Richard Stone, Takeshi Morisato (eds)
Is there anything that is truly given immediately? This question seems to of crucial importance for Phenomenology, a field perhaps known most principally for its attempt to return directly to the “things themselves. ” The seeming simplicity of the idea is appealing: after all, where better for us to start in any philosophical investigation than with things as they appear to us in their most pure or “immediate” state? When put in its historical context as well, Husserl’s phenomenological project could even be interpreted as a breath of fresh air in the midst of the environment of early 20th century philosophy in comparison with the seemingly constructive philosophy of its Neo-Kantian contemporaries.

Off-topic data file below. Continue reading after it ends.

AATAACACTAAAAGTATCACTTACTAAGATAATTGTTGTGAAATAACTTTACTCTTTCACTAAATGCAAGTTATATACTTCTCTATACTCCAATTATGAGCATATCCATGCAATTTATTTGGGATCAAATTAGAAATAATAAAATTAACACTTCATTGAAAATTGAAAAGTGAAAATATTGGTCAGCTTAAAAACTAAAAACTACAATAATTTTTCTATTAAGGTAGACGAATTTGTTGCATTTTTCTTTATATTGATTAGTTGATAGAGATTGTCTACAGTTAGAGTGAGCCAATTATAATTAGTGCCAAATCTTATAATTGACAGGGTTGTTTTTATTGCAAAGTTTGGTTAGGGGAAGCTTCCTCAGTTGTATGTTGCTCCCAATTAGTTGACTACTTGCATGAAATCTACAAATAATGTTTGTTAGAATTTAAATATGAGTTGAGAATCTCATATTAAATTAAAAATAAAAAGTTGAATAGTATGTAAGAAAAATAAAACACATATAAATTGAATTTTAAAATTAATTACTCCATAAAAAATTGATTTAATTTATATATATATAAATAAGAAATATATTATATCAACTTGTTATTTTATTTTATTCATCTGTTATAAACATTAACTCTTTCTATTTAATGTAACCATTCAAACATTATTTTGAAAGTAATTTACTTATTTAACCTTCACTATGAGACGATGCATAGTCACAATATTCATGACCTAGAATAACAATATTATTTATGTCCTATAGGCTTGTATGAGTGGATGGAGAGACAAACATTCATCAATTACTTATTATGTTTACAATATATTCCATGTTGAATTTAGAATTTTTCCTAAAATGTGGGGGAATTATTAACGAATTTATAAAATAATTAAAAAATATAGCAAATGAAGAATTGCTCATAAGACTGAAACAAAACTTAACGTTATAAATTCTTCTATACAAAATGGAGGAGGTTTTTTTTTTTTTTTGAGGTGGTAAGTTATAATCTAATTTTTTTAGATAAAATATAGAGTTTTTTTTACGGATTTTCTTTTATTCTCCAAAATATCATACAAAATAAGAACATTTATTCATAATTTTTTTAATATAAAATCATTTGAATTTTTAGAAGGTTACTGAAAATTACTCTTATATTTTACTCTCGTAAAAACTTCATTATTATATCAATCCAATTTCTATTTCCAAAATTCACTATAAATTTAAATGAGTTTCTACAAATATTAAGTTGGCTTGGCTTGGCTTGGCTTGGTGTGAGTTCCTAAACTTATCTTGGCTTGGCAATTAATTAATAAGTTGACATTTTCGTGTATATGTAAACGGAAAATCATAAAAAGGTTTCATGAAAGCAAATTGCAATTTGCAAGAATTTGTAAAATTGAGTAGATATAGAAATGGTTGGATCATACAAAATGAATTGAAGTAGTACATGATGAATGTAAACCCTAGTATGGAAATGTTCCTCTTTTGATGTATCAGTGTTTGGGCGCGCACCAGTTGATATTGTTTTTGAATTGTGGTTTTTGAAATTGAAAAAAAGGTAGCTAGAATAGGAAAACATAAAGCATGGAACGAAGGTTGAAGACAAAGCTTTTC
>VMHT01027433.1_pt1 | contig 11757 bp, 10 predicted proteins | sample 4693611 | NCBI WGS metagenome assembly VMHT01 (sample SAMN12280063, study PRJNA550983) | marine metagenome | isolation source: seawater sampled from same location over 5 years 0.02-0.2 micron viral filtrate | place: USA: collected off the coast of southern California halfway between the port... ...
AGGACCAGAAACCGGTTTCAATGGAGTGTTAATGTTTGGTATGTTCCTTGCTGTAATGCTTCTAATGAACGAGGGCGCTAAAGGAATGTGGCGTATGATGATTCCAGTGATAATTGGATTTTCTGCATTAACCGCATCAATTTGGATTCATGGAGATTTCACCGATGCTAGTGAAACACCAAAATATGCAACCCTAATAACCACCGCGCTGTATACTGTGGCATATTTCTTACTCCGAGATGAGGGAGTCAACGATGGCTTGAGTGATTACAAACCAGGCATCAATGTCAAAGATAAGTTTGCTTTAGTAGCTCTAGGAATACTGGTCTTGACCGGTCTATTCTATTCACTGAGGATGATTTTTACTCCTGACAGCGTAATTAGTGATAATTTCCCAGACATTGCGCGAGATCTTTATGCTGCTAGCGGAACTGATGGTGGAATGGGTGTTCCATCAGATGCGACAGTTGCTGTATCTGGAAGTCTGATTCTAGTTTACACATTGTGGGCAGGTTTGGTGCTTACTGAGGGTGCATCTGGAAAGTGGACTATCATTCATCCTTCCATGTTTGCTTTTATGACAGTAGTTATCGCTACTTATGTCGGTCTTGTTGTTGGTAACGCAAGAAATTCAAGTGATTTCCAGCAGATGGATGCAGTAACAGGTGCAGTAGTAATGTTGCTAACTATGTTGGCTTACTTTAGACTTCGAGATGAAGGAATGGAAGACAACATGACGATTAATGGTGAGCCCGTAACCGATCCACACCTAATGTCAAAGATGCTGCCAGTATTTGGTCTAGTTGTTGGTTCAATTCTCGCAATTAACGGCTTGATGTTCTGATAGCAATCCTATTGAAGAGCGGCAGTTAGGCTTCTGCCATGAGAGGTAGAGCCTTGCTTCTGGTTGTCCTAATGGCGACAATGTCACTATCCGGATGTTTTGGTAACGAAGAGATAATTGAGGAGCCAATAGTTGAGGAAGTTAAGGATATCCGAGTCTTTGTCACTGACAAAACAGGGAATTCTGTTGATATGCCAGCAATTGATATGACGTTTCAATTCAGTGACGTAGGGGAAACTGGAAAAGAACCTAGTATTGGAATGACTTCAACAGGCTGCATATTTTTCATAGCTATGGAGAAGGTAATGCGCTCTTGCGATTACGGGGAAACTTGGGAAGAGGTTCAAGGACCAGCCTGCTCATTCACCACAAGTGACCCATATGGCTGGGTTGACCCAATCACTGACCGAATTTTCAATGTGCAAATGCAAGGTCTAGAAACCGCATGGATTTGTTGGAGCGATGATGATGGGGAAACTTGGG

The realizations of the self
Andrea Altobrando, Takuya Niikawa, Richard Stone (eds)
Palgrave Macmillan - Basingstoke
Recent discussions of self-realization have devolved into unscientific theories of self-help. However, this vague and often misused concept is connected to many important individual and social problems.